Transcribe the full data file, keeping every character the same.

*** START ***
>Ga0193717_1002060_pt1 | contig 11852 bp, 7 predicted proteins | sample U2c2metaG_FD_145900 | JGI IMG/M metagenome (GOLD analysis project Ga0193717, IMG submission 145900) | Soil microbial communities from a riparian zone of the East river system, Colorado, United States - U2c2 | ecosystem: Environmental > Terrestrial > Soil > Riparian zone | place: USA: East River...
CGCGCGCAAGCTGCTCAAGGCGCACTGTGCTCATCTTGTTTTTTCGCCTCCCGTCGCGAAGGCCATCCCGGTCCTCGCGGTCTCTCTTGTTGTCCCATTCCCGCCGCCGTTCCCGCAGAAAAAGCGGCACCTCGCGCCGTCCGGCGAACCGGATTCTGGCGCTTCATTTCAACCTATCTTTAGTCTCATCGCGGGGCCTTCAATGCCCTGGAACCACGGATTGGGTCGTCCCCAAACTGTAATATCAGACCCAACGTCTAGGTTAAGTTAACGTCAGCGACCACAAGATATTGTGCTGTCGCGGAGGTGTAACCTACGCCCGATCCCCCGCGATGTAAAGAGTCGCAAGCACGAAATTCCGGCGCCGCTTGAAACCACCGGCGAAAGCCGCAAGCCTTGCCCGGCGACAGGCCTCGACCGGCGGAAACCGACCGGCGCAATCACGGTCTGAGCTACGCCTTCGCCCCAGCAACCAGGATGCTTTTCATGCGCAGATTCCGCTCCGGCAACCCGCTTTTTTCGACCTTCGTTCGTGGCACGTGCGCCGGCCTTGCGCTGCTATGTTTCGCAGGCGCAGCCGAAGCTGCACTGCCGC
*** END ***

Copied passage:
>Ga0193717_1002060_pt1 | contig 11852 bp, 7 predicted proteins | sample U2c2metaG_FD_145900 | JGI IMG/M metagenome (GOLD analysis project Ga0193717, IMG submission 145900) | Soil microbial communities from a riparian zone of the East river system, Colorado, United States - U2c2 | ecosystem: Environmental > Terrestrial > Soil > Riparian zone | place: USA: East River...
CGCGCGCAAGCTGCTCAAGGCGCACTGTGCTCATCTTGTTTTTTCGCCTCCCGTCGCGAAGGCCATCCCGGTCCTCGCGGTCTCTCTTGTTGTCCCATTCCCGCCGCCGTTCCCGCAGAAAAAGCGGCACCTCGCGCCGTCCGGCGAACCGGATTCTGGCGCTTCATTTCAACCTATCTTTAGTCTCATCGCGGGGCCTTCAATGCCCTGGAACCACGGATTGGGTCGTCCCCAAACTGTAATATCAGACCCAACGTCTAGGTTAAGTTAACGTCAGCGACCACAAGATATTGTGCTGTCGCGGAGGTGTAACCTACGCCCGATCCCCCGCGATGTAAAGAGTCGCAAGCACGAAATTCCGGCGCCGCTTGAAACCACCGGCGAAAGCCGCAAGCCTTGCCCGGCGACAGGCCTCGACCGGCGGAAACCGACCGGCGCAATCACGGTCTGAGCTACGCCTTCGCCCCAGCAACCAGGATGCTTTTCATGCGCAGATTCCGCTCCGGCAACCCGCTTTTTTCGACCTTCGTTCGTGGCACGTGCGCCGGCCTTGCGCTGCTATGTTTCGCAGGCGCAGCCGAAGCTGCACTGCCGC